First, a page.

The work in [34] proposed a workflow for information extraction of Chinese Geoscience documents. This work-flow entails a pipeline from raw text to Knowledge Graph which can ultimately boost up progress of NLP and Knowledge Graph for Geoscience. The literature in [42] proposed an embedding approach that adapts minimization of loss function using Path-specific Margin-based Loss Function for Knowledge Graph (PaSKoGE). It further compared the proposed approach whose results outperformed earlier state-of-the-art approaches. Bean et al. [41] introduced a novel Knowledge Graph that uses a machine Learning (ML) algorithm to predict adverse reactions of known drugs with a remarkable accuracy of 92%. The proposed algorithm outperformed various ML algorithm which includes Logistic Regression, Decision Trees and Support Vector Machines. The article in [44] addressed two major problems that occurred in incomplete Knowledge Graphs when integrated with Question Answering (QA) systems. These problems include false prediction on incomplete Knowledge Graph, that can lead to misleading and illegitimate prediction; also false negative values that can lead to misleading updates to correct/legitimate values. To resolve the aforementioned issues, authors proposed an enhanced model that implements Reinforcement Learning (RL). For the first problem, the authors proposed a RL policy based on one-hop embedding. One-hop embedding is an effective fuzzy logic based approach that uses fuzzy truth for embedding triples. This methodology effectively reduces false negatives. For the second problem, the authors proposed an RL policy that enforces agents to explore complete diversified paths. Trails showed better performance on benchmark datasets than simple embedding based models. The literature in [45] proposed a model for evaluation of Knowledge Graph embedding. The proposed model encompasses the well-known and effective ML technique Ensemble Learning. Hence the proposed model enhanced the previous Knowledge Graph completion embedding techniques.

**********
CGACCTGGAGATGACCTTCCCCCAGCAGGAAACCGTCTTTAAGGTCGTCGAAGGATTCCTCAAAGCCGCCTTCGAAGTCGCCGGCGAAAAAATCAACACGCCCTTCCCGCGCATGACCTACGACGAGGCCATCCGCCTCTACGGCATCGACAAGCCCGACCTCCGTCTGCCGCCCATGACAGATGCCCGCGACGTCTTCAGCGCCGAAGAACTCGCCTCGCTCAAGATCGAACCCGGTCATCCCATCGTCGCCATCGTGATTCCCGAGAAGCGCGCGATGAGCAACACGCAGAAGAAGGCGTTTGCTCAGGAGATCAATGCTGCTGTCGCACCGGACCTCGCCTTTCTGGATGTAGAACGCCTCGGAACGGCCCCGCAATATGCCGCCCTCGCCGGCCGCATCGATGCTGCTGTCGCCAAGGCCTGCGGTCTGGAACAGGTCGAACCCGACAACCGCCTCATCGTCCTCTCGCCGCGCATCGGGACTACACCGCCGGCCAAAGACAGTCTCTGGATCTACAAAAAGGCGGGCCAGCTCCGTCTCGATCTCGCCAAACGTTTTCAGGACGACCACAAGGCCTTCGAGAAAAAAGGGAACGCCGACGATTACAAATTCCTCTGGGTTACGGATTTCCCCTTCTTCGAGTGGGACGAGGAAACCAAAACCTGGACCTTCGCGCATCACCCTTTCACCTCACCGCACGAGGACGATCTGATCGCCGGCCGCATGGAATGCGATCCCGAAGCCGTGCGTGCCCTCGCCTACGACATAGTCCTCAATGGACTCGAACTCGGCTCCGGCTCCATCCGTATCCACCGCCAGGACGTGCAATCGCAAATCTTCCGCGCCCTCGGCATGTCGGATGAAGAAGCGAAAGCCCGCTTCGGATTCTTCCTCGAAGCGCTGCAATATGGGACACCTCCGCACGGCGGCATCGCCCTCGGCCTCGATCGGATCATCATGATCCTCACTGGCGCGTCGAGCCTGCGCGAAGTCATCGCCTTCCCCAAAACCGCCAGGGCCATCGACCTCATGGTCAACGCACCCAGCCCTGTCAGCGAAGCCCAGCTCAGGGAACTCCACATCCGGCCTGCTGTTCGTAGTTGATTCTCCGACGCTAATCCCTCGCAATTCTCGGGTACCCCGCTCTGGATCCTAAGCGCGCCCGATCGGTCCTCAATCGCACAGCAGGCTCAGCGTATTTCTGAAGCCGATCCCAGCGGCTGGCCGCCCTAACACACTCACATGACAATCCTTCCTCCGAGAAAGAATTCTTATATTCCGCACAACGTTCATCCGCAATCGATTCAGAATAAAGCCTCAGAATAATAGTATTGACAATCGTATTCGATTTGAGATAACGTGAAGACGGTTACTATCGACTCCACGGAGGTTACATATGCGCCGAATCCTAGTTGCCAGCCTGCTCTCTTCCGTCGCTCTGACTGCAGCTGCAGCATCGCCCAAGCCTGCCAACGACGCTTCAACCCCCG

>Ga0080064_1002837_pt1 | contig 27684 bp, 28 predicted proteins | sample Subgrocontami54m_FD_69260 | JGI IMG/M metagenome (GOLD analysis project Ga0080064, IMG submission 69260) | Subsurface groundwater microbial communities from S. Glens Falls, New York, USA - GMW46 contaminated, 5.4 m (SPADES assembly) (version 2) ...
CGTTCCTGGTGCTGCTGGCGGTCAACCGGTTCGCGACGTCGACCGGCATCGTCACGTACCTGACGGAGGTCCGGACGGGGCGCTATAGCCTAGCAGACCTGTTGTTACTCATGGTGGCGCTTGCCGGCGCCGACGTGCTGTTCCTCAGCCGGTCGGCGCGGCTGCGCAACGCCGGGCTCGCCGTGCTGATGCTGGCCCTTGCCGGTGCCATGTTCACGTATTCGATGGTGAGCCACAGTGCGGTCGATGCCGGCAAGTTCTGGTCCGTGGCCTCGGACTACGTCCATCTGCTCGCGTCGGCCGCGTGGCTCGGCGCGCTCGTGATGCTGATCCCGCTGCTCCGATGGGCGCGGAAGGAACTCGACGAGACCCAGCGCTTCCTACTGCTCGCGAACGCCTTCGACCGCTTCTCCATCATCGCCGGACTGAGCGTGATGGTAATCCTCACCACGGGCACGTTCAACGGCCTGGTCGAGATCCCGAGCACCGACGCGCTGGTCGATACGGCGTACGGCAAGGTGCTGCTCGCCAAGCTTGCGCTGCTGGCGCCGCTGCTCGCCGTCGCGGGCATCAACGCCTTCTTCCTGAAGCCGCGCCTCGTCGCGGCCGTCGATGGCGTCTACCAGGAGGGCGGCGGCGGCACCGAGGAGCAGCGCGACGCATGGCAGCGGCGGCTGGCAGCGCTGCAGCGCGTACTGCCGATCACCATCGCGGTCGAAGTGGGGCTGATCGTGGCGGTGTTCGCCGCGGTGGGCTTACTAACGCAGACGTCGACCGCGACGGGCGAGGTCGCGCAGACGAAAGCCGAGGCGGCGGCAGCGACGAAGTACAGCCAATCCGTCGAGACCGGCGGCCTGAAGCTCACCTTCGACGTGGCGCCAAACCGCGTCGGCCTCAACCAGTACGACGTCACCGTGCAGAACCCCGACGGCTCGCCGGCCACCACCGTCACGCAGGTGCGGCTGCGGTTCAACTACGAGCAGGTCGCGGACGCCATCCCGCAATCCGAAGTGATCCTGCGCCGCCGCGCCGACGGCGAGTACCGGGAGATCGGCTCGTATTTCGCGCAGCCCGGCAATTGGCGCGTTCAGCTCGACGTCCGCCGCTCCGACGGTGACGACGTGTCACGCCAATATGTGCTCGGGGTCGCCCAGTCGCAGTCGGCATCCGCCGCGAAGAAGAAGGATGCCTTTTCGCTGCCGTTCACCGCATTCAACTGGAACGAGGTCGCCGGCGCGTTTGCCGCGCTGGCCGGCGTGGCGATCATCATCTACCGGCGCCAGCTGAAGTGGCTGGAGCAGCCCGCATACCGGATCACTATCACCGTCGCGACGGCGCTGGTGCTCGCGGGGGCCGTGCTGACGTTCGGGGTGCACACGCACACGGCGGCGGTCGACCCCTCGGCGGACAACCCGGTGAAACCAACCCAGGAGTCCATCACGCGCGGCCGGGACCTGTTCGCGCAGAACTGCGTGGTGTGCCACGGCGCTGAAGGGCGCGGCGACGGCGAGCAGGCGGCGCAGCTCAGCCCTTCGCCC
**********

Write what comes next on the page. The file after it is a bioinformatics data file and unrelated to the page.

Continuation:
In [49] an enhanced approach is proposed for formulating Monte Carlo Tree Search algorithm for semantic navigation in Knowledge Graphs. However, the proposed methodology did not perform well for large data sizes. In [51], the article proposed an entity set expansion problem using path-semantic features. For the extraction of these features, authors used Knowledge Graphs. The proposed implementation was capable to find semantic features from seed entity which was further used to extract entities. The literature also proposed probabilistic models for entity ranking. Authors claimed better results in contrast to prior state-of-the-art techniques. The literature in [52] proposed an effective framework for searching on RDF using Knowledge Graphs. This methodology used triples powered up with keywords which ultimately wipe out complexity and increases efficiency of query results. Furthermore, the proposed methodology also used statistical machine translation backed with automated query relaxation. Moreover, authors also proposed a diverse version for searching over RDF that is maximally marginal relevance. Sawant et al. [53] proposed an unconventional approach named AQQUCN for interpretation and extraction of queries. Implementation was done using multiple Convolutional Neural Network (CNN) in contrast with latent variables. The proposed approach can deal with normal questions to complex structure questions such as keyword sequence. Results show 16–18% improvement in mean average precision.